With his Supreme Court effort to keep two training videos secret, Attorney General Brad Schimel is waging a very broad, very dangerous attack on public access to law enforcement records.
It’s all about the precedent.
"If the Attorney General's office prevails, it could upend Wisconsin's open records law as we know it," said attorney Anthony Cotton, president of the Wisconsin Association of Criminal Defense Lawyers.
Two lower courts, ruling in a lawsuit brought by the Democratic Party of Wisconsin, already have told Schimel to release the training videos. Major players in the case, meanwhile -- including Schimel and a majority of the Supreme Court -- are huge beneficiaries of Republican campaign money.
Schimel appealed to the State Supreme Court, arguing that release of the videos could disclose super-secret law enforcement techniques most people already have seen on TV and -- and here is the scary part part -- "retraumatize" victims of crimes discussed in one of the videos. Those crimes were committed by Anthony Stancl, a New Berlin Eisenhower High School student who used Facebook to fool and coerce other students into sex acts with him.
Doesn’t matter that the crimes were committed before 2009; were very, very widely publicized at the time; were prosecuted by then-Waukesha County DA Schimel; or that Schimel discussed the case publicly many, many times on TV and in newspapers.
Now Schimel, through Solicitor General Misha Tseytlin, is pushing an argument that cops and other law enforcement can withhold information if they believe it might upset victims years later.
“This Court should give appropriate deference to the Department of Justice’s unique role and experience protecting the victims of crime, and reaffirm the importance of minimizing further suffering by crime victims,” Tseytlin argued in a brief.
There is no identifying victim information contained in the training video, but viewers might be able to figure out who the victims were, Chief Justice Patience Roggensack said during oral arguments.
Tsyetlin, in his brief, argued that “The videos should not be disclosed because of the public interest in protecting victims from being traumatized once again, after they thought their nightmare had ended."
Crime victims, he argued, are "highly concerned about public distribution of the details of the crimes, even after the case has closed.”
Think about it. Under the Schimel / Tseytlin reasoning, law enforcement could withhold anything that law enforcement -- not the victims themselves, but law enforcement -- says might disturb victims.
Said defense attorney Cotton: "Under Schimel's analysis, anytime the police claim that release of reports will impact or harm a 'victim' the refusal to disclose will be justified. Defense lawyers are naturally concerned that this could curtail our ability to conduct meaningful investigations and therefore properly represent our clients."
The potential for mischief is huge.
Think the media and public would continue to have access to tapes of 911 calls?
That's more or less what Justice Ann Walsh Bradley asked during oral arguments last week.
"Ultimately, the interpretation of the open records law in a particular case is for this court on de novo review," Tseytlin said, not answering Bradley's question.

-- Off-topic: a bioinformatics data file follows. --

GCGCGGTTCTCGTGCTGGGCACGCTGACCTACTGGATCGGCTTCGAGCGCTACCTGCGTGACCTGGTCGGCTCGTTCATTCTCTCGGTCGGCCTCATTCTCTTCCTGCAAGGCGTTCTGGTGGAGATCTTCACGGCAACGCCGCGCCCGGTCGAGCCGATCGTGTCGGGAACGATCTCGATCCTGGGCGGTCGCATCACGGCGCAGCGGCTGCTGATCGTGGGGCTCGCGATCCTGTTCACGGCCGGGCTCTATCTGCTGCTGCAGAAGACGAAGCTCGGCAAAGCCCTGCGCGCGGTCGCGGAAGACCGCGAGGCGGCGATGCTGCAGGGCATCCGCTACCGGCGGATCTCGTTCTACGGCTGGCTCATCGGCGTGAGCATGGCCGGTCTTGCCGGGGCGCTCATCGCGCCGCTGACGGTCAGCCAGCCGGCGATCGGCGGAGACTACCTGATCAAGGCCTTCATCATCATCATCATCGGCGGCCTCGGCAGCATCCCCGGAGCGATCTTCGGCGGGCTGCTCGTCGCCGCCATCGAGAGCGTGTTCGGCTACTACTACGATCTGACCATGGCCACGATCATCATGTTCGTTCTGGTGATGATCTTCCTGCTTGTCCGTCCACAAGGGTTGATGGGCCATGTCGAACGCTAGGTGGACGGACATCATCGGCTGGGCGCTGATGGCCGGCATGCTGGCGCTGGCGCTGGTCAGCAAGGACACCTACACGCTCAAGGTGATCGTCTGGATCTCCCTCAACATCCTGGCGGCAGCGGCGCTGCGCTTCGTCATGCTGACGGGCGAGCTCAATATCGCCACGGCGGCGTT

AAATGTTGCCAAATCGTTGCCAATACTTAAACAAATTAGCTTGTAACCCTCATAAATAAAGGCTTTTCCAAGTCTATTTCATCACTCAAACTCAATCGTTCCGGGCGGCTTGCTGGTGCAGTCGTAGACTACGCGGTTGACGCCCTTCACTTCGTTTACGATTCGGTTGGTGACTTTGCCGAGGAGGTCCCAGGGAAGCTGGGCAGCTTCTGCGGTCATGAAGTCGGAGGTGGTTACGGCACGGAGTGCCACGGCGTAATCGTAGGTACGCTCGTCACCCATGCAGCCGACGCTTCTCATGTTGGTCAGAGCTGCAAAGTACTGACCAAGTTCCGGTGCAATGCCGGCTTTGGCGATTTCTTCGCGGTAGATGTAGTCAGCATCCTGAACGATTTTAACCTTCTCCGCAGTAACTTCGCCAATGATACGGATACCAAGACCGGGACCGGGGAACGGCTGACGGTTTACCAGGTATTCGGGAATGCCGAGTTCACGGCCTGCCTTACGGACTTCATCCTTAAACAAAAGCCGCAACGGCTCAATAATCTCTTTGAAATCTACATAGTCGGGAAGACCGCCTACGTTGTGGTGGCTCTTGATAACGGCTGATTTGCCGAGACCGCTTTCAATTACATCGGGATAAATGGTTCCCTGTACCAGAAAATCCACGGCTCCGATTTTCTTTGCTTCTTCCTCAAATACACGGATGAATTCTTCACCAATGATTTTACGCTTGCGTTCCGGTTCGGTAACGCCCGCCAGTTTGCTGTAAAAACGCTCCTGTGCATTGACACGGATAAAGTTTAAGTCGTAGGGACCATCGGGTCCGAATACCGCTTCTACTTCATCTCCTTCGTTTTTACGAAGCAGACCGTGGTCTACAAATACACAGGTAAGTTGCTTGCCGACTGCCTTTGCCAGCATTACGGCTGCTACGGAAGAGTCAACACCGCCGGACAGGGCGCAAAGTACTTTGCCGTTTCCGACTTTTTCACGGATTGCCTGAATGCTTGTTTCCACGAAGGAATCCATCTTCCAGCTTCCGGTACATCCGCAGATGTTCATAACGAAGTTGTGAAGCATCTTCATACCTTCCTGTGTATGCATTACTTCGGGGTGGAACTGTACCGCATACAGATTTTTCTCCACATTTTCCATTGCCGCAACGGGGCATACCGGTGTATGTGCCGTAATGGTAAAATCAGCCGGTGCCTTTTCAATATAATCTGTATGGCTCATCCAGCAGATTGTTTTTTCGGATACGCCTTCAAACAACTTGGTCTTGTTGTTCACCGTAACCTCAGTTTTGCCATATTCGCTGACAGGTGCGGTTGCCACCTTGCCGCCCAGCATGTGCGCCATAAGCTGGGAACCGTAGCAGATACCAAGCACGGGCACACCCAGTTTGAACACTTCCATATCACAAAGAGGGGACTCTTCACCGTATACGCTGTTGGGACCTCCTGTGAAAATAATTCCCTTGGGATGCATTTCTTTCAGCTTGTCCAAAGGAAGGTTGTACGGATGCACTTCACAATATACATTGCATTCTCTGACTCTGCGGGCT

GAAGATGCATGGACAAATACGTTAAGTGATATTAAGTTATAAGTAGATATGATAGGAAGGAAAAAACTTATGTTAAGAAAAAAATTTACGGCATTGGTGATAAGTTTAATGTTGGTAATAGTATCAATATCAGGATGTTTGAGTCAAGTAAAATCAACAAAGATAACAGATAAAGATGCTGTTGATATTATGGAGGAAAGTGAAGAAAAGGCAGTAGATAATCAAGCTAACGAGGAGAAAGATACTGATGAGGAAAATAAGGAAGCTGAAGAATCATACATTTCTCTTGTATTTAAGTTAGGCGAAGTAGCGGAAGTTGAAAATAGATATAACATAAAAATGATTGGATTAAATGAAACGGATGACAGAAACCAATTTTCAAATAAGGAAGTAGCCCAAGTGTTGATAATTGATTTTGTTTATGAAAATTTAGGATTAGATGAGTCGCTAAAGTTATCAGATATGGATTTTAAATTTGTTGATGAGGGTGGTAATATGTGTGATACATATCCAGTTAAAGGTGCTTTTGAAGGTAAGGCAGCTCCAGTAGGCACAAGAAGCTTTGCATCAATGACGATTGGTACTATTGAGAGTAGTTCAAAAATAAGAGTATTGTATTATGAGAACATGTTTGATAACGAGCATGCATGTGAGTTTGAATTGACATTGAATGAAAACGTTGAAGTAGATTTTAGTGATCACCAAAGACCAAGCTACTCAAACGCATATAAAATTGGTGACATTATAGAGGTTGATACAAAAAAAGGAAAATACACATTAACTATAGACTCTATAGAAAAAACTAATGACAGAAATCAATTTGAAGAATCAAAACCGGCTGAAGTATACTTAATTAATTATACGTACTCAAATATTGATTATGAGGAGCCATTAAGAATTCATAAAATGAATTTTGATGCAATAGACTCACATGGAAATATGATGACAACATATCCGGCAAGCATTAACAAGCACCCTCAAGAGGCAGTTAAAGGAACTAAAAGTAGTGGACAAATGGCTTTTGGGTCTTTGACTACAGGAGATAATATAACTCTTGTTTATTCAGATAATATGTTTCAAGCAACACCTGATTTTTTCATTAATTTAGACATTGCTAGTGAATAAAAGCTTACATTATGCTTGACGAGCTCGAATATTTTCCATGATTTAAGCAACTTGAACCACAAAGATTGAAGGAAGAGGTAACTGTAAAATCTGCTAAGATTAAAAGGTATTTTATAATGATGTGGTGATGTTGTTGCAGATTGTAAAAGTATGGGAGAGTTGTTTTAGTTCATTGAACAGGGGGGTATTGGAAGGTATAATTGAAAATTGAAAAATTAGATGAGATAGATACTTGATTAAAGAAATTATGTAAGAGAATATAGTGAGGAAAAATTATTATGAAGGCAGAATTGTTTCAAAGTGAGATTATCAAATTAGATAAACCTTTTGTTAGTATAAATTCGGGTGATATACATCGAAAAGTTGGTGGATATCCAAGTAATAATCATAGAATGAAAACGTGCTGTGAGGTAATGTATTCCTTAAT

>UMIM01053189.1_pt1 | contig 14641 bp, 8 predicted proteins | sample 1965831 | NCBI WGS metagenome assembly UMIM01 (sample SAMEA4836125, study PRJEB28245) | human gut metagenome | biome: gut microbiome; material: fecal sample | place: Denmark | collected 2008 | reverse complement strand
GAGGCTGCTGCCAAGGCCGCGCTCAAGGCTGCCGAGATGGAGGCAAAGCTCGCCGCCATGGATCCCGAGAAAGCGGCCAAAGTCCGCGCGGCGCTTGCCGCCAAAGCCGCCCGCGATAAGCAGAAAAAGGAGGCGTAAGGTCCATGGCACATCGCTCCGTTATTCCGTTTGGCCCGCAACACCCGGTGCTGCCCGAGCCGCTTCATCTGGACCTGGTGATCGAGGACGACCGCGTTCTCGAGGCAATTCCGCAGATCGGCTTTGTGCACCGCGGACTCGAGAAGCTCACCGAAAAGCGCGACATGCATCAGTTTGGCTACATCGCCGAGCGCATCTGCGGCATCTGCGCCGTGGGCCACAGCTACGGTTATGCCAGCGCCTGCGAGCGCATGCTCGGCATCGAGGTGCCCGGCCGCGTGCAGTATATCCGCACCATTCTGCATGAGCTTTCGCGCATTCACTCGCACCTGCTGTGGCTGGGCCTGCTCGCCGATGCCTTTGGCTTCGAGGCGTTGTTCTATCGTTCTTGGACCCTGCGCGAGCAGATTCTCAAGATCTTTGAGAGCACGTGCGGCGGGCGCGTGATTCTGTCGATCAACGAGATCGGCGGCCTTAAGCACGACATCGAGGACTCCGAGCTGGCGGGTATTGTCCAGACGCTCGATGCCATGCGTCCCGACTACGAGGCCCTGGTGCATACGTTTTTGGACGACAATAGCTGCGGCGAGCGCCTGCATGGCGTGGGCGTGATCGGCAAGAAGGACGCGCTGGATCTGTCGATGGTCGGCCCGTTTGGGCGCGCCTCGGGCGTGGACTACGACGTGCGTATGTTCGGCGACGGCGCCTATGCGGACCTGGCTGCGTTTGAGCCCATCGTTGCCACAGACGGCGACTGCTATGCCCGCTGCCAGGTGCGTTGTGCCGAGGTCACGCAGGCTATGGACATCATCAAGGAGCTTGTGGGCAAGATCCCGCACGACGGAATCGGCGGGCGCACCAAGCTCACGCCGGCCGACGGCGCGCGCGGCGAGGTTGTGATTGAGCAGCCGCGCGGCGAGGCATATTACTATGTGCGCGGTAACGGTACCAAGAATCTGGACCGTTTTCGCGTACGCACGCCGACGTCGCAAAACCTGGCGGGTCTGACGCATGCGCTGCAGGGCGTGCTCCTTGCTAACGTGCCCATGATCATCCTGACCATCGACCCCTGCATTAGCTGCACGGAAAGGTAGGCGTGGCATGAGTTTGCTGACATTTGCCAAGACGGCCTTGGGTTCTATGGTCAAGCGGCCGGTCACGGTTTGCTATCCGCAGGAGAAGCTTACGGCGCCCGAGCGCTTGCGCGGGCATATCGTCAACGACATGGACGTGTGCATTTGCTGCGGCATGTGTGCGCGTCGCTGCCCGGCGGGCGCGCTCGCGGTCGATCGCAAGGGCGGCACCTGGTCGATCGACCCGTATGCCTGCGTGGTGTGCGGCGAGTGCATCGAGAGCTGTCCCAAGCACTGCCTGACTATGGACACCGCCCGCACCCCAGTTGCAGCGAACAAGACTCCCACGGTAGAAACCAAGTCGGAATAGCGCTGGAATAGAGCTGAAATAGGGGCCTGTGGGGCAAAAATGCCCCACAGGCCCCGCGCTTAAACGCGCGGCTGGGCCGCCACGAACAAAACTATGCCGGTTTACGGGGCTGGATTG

And consider the other possibilities.
Maybe there is an investigation into a grievously botched / corrupted criminal case in which a developmentally disabled teenager was tricked and coerced into making a confession. (That wouldn’t happen in Wisconsin, would it?) Would secrecy prevail in the name of "protecting the victim"?
Or what happens if someone charged with a crime and then turns around and shouts that she is the true victim and that law enforcement acted criminally? Is everything then suppressed?
Some of the justices seemed sympathetic to Tseytlin’s argument that records should be withheld if there is a possibility that a victim of a crime, even a highly publicized one, might be upset years later.
”The harm comes each time that it is publicized, wouldn’t you agree with that?” Justice Daniel Kelly asked.
And even if a case already had been publicly disclosed, Roggensack said, “That doesn’t mean that we don’t care for those victims today to keep them from having their identities disclosed yet again.”
It is no minor consideration that the plaintiff seeking the records is the Democratic Party of Wisconsin.
Republicans have spent a lot of money on the court and on Schimel.
The AG, who does not want the videos released, is a Republican who has raked in $67,277 from various local, state and national Republican-affiliated organizations, according to the Wisconsin Democracy Campaign. (These groups included here have the word "Republican" in their names.)
Various state and local branches of the Republican Party donated a total of $179,575 to four of the allegedly non-partisan justices hearing the case, according to figures from the Wisconsin Democracy Campaign. Rebecca Bradley received $75,926; Michael Gableman, got $31,340; Annette Ziegler got $1,000; and Roggensack, $53,709. Kelly, who just assumed the bench, has not yet filed a campaign finance report; Walsh Bradley and Justice Shirley S. Abrahamson did not receive contributions from parties.
Gretchen Schuldt is executive director of the Wisconsin Justice Initiative.
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